GRAM on the Green returns, showcases diversity of arts and music in GR community


Courtesy / GRAM Communications

Mary Dupuis, Staff Writer

In partnership with WYCE 88.1 FM, the Grand Rapids Art Museum (GRAM) has resurrected their annual free summer concert series, “GRAM on the Green” for the twelfth year.  

On these evenings from 4-9 p.m. admission to the museum is free and guests are welcome to spend their night on GRAM’s outdoor terrace enjoying the live music, food trucks, art-making activities, and a cash bar.

The first show of the series took place on July 29 and featured Djangophonique playing a Parisian style of jazz from the 1920s and 30s with Via & The Playboys who dabbled in more vintage sounds and themes. 

Two more shows will follow, one on Aug. 5 showcasing JROB and Bedrock with Hollywood Makeout for an indie rock and hip-hop style performance and another on Aug. 12 with Laura Rain & The Caesars, known for their blues tunes and soul music.

Music Director of WYCE, Shane German, said that in selecting this years’ artists to perform, his goal was to carry WYCE’s theme from their radio station to the stage. 

“Our tagline is, ‘A world of music,’” German said. “We play everything from jazz to hip hop to blues to indie rock, and I wanted to continue the theme [of the concert series] with the format of our station.” 

German said he not only wanted to showcase a broad selection of music from local and regional artists, but also to reflect the diversity and style of the Grand Rapids community that enjoys them. 

“I wanted a nice, eclectic, diverse mix of genres and to serve the Grand Rapids community and the music lovers in our community,” German said.”We love all types of music, so I tried to pick music suitable for all types of tastes and styles and tried to pick artists for all the great music that they do.”

Courtesy / GRAM Communications

Communications Manager at GRAM, Elizabeth Payne, said this series is a fundamental part of their efforts to continue to bring art to the community.

“GRAM on the Green with WYCE 88.1 FM is part of the Museum’s commitment to providing free and accessible experiences for our community year-round,” Payne said. “GRAM celebrates art in its many forms, and this series is the perfect way to experience art and music in the heart of downtown Grand Rapids.”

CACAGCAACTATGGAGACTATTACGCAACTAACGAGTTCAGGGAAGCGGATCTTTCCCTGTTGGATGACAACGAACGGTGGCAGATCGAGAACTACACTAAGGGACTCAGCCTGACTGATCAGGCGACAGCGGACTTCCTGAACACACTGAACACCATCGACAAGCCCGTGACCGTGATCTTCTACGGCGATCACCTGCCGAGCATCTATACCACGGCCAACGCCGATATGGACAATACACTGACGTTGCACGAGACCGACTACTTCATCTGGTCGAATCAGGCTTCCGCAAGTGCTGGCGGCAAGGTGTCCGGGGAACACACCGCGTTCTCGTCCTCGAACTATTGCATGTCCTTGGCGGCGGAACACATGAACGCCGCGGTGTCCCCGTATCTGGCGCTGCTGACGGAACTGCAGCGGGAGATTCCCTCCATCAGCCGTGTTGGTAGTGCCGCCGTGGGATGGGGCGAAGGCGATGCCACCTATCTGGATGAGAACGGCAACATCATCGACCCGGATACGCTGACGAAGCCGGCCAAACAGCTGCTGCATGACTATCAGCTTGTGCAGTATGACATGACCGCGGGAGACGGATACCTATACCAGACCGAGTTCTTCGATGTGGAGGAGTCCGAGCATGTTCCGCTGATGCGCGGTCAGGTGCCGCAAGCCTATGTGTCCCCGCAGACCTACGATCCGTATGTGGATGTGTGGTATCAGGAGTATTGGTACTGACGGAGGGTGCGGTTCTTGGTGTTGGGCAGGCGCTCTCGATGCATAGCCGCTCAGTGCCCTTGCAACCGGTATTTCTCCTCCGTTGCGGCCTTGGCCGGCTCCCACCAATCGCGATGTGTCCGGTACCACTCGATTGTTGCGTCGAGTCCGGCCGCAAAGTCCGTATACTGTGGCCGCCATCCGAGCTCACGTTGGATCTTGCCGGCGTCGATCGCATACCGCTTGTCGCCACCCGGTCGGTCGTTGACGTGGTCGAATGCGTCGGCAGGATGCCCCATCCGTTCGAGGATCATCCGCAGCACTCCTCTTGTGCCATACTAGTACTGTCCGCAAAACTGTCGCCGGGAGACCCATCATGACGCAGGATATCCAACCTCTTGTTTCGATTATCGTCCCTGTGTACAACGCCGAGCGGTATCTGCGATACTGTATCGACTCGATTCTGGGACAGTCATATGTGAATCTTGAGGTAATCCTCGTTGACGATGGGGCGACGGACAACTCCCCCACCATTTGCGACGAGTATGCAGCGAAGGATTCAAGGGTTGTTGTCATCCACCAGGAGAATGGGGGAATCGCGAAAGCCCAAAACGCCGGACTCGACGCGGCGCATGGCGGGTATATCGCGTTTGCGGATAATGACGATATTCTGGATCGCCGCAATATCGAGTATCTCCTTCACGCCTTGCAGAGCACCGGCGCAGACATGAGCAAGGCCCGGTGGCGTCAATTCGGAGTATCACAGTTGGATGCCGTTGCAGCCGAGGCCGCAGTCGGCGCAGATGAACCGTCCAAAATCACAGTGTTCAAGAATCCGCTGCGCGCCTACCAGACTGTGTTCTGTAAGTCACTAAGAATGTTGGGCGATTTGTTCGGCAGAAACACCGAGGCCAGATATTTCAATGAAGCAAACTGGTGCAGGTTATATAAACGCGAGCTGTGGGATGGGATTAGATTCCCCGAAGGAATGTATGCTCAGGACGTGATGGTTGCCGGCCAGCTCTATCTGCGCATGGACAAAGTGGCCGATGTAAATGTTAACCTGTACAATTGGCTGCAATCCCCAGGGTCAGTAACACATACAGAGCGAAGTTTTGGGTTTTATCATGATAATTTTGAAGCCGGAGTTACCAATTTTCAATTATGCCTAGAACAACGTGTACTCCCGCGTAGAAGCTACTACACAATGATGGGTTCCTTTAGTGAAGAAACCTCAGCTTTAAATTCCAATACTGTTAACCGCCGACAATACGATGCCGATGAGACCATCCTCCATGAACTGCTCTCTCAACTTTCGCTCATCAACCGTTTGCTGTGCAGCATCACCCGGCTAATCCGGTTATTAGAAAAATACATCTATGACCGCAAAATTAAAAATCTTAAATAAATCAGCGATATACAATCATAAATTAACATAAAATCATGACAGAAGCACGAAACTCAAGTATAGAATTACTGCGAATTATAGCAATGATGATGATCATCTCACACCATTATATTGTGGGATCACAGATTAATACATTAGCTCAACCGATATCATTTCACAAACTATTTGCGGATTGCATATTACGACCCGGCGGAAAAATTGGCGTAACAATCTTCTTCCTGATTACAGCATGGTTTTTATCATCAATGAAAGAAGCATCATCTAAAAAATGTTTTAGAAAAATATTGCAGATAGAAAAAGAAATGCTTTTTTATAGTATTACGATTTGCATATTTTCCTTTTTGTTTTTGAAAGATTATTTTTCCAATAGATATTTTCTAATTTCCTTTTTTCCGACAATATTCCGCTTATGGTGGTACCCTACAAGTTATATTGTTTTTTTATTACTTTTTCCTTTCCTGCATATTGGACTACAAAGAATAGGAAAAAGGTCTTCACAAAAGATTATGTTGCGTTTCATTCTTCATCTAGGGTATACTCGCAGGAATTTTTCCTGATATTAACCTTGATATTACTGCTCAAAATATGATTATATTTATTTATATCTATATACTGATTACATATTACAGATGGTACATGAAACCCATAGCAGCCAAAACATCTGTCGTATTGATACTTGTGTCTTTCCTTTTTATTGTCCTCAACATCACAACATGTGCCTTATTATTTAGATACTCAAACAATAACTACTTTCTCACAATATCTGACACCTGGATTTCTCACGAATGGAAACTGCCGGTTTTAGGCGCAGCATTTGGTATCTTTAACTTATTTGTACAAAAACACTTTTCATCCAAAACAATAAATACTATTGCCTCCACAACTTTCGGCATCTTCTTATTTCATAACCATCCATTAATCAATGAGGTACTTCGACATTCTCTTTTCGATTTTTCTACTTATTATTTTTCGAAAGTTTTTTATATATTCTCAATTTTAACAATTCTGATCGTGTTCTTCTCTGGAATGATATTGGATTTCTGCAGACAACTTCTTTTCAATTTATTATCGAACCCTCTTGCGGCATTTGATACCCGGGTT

Laura Rain of Laura Rain and the Caesars said she has always wanted to perform at GRAM, and loves involving the community with the arts in this way. 

“I’m really excited to be in Grand Rapids, I love it,” Rain said. “I wish we were there more often. I think the city does a really good job of bringing culture and music to the people.”

Erin Lenau of Hollywood Makeout said that the sense of community fostered by events such as this is extremely important as they were virtual, or nonexistent, for so long. 

“I really think it’s important to bring the artistry and music to the people so we all remember what a live show feels like after this long stint of not performing and not connecting with people,” Lenau said. “We need it, and the music lovers need that instant gratification of seeing the performers live. It’s a whole ecosystem in the arts culture where the patrons are equally as important as the artists themselves.”

Lenau, a Grand Rapids native, said this event is especially important to her as it’s something so special taking place right in her backyard. 

“It gives an energy and life to our city and, it feels good, like, ‘Wow I can’t believe we have this in our town,’” Lenau said. “It’s so fun, entertaining, relaxing, and unique. It’s something to feel proud of.”

JROB said the union of arts and music in events like this is an inspiration to all who witness it. 

“It’s important for the community, for one, because the art museum we have is great and whoever hasn’t been there has a chance to go in and look at the art. Then, they can also hear the art through music in the community,” JROB said. “So, I think it’s great when you connect those two together so you get other people and kids to get creative now from seeing these artistic things.”

Andrew Brown of Djangophonique agreed, and could not stress the importance of community involvement in these events enough. 

“We need art and music because it’s the thing that makes life worth living,” Brown said. “When communities get together and find ways of presenting more art and music in public spaces, that’s one of the most important things that we could be doing.”